Using satellite data, the European Space Agency has produced a glorious new image of the swirling spirals at the north pole of Mars. The Red Planet has never looked more delicious.
This new perspective was generated from 32 individual images taken from 2004 to 2010, and encompasses an area of around a million square kilometers. Data was provided by ESA’s Mars Express and the Mars Orbiter Laser Altimeter (MOLA) on board the NASA Mars Global Surveyor mission.
Like Earth, Mars features a frozen ice cap, but instead of just containing water, the ice on Mars also includes copious amounts of frosty carbon dioxide. So yes, the extreme northern region of Mars is vast wasteland covered in thick swaths of dry ice.
At least, that’s the case during the winter months, when around 30 percent of all the carbon dioxide in the Martian atmosphere precipitates onto the cap, producing a dry ice layer three to four feet thick. Come summer, this ice melts, and the resulting gas drifts back up into the atmosphere, leaving the water-ice layers behind.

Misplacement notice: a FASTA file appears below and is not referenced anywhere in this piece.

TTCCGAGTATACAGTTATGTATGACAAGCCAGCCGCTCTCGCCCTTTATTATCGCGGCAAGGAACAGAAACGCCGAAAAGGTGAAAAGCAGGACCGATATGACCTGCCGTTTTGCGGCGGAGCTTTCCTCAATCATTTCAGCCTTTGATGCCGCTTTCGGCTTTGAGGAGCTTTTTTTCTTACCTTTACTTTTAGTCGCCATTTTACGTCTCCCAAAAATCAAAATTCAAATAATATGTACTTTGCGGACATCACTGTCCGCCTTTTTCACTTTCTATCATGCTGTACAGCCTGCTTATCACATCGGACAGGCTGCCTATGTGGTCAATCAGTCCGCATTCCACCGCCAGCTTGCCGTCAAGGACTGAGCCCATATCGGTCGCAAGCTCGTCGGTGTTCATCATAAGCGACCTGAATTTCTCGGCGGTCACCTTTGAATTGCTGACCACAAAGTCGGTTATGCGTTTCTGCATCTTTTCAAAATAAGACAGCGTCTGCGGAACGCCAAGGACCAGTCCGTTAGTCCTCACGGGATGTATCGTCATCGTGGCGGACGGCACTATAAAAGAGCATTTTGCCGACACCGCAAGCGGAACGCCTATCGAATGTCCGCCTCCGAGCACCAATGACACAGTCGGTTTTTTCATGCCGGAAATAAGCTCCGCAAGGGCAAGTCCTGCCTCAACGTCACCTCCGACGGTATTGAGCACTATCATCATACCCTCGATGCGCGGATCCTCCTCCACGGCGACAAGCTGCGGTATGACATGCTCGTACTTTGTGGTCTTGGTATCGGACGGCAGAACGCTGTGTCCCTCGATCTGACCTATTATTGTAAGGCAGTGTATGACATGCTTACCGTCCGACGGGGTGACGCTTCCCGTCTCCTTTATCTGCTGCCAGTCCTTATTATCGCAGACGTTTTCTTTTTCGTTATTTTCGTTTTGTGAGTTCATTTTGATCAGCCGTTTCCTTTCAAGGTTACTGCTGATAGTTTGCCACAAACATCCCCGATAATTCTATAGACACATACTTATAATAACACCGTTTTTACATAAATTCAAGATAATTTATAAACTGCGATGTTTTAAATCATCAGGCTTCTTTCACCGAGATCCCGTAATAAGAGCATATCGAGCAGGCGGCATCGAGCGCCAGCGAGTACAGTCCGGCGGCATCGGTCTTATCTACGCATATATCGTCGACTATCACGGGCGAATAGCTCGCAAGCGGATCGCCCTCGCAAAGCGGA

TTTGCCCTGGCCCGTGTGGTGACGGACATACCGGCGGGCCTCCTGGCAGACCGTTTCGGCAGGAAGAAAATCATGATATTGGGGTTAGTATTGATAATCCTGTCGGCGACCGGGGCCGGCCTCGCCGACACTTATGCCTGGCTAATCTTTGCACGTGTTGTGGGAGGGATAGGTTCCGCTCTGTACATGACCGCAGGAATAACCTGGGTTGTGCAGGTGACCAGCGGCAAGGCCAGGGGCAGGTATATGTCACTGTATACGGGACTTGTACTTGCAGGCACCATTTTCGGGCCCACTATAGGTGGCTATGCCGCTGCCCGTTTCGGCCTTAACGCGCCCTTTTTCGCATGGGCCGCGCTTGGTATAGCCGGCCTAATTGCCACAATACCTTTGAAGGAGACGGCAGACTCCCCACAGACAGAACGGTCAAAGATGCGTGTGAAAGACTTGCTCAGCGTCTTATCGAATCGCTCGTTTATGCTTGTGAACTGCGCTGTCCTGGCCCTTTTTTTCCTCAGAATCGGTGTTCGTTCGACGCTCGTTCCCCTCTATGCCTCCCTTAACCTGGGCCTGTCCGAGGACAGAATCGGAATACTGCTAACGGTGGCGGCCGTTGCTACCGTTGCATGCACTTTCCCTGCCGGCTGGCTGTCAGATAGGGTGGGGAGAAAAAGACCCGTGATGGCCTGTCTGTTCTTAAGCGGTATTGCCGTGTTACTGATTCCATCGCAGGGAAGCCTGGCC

As for those dramatic swirls, they’re caused by strong polar winds. Gusts blow from the elevated center towards the polar cap’s lower edges, and get twisted by the same Coriolis force that cause hurricanes to spiral on Earth.
The Martian north pole has some dramatic features, including a 310 mile-long (500 km), 1.2 mile-deep (2 km) trench called Chasma Boreale. Scientists suspect that this ancient trench is getting progressively deeper over time as new ice deposits build up around it. Radar observations made by Mars Express and the Mars Reconnaissance Orbiter suggest the ice cap is comprised of many different layers of ice and dust, some a mile deep.